Fani et al. (11) performed ex vivo biodistribution studies of 0.4 nmol 67/68Ga-P3246 in nude mice (n = 3–5/group) bearing KB tumor xenografts. Accumulation of 67/68Ga-P3246 in the KB tumors was 15.56 ± 3.67, 18.42 ± 0.74, 16.29 ± 4.46, and 14.32 ± 5.80% injected dose/gram (ID/g) at 1, 2, 4, and 24 h after injection, respectively. The organ with the highest accumulation at 4 h after injection was the kidney (130% ID/g), followed by the salivary gland (8.6% ID/g), pancreas (2.9% ID/g), adrenal (2.8% ID/g), heart (2.0% ID/g), muscle (1.8% ID/g), stomach (1.5% ID/g), and liver (1.1% ID/g). The accumulation in the blood was low (0.06% ID/g) at 4 h. The tumor/blood ratios were 81, 207, 254, and 391 at 1, 2, 4, and 24 h, respectively. Pretreatment with excess folate (40 nmol, 5 min before 67/68Ga-P3246 injection) reduced the radioactivity accumulation by >85% in the folate receptor-positive tumor, salivary glands, and kidneys at 4 h after injection. Pretreatment with pemetrexed (60 min before 67Ga-P3246 injection), a folate analog metabolic inhibitor, significantly reduced the kidney accumulation of 67/68Ga-P3246 by >70% at 1 h and 4 h after injection. On the other hand, little inhibition by pemetrexed was observed in the tumor and other organs. 67/68Ga-P3246 exhibited higher tumor/blood ratios than its 67/68Ga-DOTA counterpart (67/68Ga-P3026 with tumor/blood ratios of 36 at 1 h, 50 at 2 h, and 70 at 4 h).

Whole-body PET imaging scans were performed for 60 min after injection of 10 MBq (0.27 mCi) 68Ga-P3246 (0.4 nmol) in nude mice bearing KB tumor xenografts (the number of mice used was not reported) (11). The highest radioactivity levels were visualized in the KB tumor, salivary glands, and kidneys, with standard uptake values of 2.2, 1.8, and 10 at 60 min, respectively. The accumulation of 68Ga-P3246 in the kidneys was blocked by pre-injection of pemetrexed, whereas the accumulation in the tumor and salivary glands remained at the same levels. No blocking studies using excess folate were reported for the PET studies.

Other Non-Primate Mammals

[PubMed]

No publication is currently available.

Non-Human Primates

[PubMed]

No publication is currently available.

Human Studies

[PubMed]

No publication is currently available.

References

1.
Stanger O. Physiology of folic acid in health and disease. Curr Drug Metab. 2002;3(2):211–23. [PubMed: 12003352]
2.
Ke C.Y., Mathias C.J., Green M.A. The folate receptor as a molecular target for tumor-selective radionuclide delivery. Nucl Med Biol. 2003;30(8):811–7. [PubMed: 14698784]
3.
Nakashima-Matsushita N., Homma T., Yu S., Matsuda T., Sunahara N., Nakamura T., Tsukano M., Ratnam M., Matsuyama T. Selective expression of folate receptor beta and its possible role in methotrexate transport in synovial macrophages from patients with rheumatoid arthritis. Arthritis Rheum. 1999;42(8):1609–16. [PubMed: 10446858]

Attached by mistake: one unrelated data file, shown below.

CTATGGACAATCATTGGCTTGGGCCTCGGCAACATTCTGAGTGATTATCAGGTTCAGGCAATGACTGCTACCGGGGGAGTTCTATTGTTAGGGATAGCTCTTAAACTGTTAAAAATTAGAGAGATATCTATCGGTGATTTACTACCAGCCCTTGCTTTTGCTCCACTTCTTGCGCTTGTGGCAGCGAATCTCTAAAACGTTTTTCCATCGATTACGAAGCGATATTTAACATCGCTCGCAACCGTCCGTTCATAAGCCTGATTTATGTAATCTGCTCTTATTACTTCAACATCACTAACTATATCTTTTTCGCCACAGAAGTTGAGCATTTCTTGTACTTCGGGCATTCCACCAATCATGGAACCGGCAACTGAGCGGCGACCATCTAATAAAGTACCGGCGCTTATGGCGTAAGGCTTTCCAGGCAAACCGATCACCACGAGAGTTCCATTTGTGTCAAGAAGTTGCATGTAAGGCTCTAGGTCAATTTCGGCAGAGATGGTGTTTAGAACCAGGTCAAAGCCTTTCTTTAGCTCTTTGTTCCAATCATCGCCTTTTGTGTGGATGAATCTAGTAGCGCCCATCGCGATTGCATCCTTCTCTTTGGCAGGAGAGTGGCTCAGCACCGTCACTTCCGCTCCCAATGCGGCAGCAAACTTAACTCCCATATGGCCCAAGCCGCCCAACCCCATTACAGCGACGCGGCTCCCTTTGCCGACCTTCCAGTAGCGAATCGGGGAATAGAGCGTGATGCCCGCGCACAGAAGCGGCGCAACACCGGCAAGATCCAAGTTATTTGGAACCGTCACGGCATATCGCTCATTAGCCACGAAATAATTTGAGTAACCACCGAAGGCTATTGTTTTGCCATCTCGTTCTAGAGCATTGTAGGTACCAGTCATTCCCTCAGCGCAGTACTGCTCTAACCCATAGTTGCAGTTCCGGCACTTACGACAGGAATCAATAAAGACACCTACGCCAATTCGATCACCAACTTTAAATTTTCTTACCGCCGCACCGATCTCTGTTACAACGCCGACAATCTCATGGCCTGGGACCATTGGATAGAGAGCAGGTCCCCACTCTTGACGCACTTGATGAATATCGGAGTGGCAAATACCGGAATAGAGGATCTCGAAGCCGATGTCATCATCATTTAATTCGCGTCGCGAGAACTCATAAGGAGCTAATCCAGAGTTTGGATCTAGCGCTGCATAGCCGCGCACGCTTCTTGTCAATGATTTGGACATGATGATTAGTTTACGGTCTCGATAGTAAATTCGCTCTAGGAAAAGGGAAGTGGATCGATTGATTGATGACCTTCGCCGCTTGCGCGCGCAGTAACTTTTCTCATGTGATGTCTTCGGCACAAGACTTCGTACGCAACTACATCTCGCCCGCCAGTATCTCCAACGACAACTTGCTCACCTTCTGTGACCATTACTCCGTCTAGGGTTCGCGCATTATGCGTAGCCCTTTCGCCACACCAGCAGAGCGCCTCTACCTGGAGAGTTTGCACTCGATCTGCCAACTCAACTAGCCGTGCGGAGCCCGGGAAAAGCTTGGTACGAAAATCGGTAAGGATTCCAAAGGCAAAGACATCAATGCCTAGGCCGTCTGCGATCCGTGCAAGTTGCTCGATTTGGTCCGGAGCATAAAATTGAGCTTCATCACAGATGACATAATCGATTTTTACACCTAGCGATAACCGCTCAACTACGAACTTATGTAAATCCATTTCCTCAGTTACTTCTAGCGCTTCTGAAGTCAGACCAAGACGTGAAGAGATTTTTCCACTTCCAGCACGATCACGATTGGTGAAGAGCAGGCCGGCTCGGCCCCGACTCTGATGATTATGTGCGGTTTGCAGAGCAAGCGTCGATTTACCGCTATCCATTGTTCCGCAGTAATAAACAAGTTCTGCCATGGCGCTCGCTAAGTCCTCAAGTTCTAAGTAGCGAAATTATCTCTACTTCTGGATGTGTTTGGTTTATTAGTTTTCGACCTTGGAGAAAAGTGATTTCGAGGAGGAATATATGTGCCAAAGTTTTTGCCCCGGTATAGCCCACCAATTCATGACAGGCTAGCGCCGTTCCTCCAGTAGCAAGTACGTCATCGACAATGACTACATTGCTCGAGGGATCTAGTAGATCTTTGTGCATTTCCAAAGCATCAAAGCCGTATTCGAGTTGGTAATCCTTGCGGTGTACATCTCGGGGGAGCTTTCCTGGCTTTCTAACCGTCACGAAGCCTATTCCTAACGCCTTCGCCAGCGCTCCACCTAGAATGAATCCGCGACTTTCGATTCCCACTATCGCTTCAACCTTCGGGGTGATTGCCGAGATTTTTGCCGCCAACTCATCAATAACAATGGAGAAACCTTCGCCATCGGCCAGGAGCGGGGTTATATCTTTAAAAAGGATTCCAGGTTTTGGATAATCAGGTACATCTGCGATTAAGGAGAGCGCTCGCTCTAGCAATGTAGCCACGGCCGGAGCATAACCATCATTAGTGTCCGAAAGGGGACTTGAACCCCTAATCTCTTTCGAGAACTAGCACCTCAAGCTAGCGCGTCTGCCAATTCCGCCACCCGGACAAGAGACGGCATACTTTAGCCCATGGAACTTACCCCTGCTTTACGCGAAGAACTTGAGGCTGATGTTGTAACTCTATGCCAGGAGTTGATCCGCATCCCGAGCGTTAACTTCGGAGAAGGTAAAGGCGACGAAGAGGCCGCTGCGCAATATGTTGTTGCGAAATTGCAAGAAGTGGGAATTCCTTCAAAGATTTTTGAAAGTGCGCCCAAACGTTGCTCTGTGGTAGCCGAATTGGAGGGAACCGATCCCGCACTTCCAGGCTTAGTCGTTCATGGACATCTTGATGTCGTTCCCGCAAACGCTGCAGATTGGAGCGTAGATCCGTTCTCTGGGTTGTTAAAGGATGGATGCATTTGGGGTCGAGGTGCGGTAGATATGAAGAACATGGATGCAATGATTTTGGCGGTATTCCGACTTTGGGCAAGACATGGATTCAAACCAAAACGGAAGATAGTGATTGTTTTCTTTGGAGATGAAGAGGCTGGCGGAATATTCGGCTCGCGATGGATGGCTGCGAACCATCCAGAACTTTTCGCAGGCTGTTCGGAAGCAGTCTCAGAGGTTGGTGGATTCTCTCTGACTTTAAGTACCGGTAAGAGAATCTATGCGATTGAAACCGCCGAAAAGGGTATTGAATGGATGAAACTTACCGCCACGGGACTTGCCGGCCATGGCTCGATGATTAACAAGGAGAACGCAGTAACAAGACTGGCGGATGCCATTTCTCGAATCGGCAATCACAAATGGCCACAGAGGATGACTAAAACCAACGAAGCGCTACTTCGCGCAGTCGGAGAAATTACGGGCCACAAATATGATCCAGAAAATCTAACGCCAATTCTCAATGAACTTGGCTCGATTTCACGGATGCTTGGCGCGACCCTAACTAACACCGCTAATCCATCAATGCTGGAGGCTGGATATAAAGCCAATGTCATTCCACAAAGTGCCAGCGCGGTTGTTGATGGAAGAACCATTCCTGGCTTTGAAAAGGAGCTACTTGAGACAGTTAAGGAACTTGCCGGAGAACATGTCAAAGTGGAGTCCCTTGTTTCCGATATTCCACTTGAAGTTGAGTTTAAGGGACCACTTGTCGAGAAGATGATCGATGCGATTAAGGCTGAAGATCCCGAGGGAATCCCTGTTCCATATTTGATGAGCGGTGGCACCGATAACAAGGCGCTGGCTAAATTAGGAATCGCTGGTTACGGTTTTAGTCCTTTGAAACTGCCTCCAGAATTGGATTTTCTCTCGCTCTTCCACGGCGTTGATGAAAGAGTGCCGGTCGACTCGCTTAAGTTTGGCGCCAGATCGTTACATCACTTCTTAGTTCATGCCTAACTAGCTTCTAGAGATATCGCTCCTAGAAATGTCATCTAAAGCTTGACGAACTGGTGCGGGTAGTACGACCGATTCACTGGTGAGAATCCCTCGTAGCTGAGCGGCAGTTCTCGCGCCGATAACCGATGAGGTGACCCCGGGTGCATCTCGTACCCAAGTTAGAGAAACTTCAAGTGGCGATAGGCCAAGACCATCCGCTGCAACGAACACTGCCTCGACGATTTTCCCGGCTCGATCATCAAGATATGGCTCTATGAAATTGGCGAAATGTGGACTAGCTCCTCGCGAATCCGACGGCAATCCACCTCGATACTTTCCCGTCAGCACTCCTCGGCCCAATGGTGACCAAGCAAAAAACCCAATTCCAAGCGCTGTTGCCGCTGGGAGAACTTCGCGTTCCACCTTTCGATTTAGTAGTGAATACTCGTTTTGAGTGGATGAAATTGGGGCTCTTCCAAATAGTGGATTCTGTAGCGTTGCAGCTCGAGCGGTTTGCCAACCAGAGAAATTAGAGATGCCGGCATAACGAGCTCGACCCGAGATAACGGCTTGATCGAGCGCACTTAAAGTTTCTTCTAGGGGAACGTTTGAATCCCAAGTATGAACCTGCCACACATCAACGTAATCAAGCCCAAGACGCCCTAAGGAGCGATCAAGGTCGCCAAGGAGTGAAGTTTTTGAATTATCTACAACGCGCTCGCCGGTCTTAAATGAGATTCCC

4.
Mathias C.J., Hubers D., Low P.S., Green M.A. Synthesis of [(99m)Tc]DTPA-folate and its evaluation as a folate-receptor-targeted radiopharmaceutical. Bioconjug Chem. 2000;11(2):253–7. [PubMed: 10725102]
5.
Mathias C.J., Lewis M.R., Reichert D.E., Laforest R., Sharp T.L., Lewis J.S., Yang Z.F., Waters D.J., Snyder P.W., Low P.S., Welch M.J., Green M.A. Preparation of 66Ga- and 68Ga-labeled Ga(III)-deferoxamine-folate as potential folate-receptor-targeted PET radiopharmaceuticals. Nucl Med Biol. 2003;30(7):725–31. [PubMed: 14499330]
6.
Mathias C.J., Wang S., Low P.S., Waters D.J., Green M.A. Receptor-mediated targeting of 67Ga-deferoxamine-folate to folate-receptor-positive human KB tumor xenografts. Nucl Med Biol. 1999;26(1):23–5. [PubMed: 10096497]
7.
Mathias C.J., Wang S., Waters D.J., Turek J.J., Low P.S., Green M.A. Indium-111-DTPA-folate as a potential folate-receptor-targeted radiopharmaceutical. J Nucl Med. 1998;39(9):1579–85. [PubMed: 9744347]
8.
Bettio A., Honer M., Muller C., Bruhlmeier M., Muller U., Schibli R., Groehn V., Schubiger A.P., Ametamey S.M. Synthesis and Preclinical Evaluation of a Folic Acid Derivative Labeled with 18F for PET Imaging of Folate Receptor-Positive Tumors. J Nucl Med. 2006;47(7):1153–1160. [PubMed: 16818950]
9.
Wang S., Lee R.J., Mathias C.J., Green M.A., Low P.S. Synthesis, purification, and tumor cell uptake of 67Ga-deferoxamine--folate, a potential radiopharmaceutical for tumor imaging. Bioconjug Chem. 1996;7(1):56–62. [PubMed: 8741991]
10.
Fani M., Wang X., Nicolas G., Medina C., Raynal I., Port M., Maecke H.R. Development of new folate-based PET radiotracers: preclinical evaluation of Ga-DOTA-folate conjugates. Eur J Nucl Med Mol Imaging. 2011;38(1):108–19. [PubMed: 20799032]
11.
Fani M., Tamma M.L., Nicolas G.P., Lasri E., Medina C., Raynal I., Port M., Weber W.A., Maecke H.R. In Vivo Imaging of Folate Receptor Positive Tumor Xenografts Using Novel (68)Ga-NODAGA-Folate Conjugates. Mol Pharm. 2012;9(5):1136–45. [PubMed: 22497506]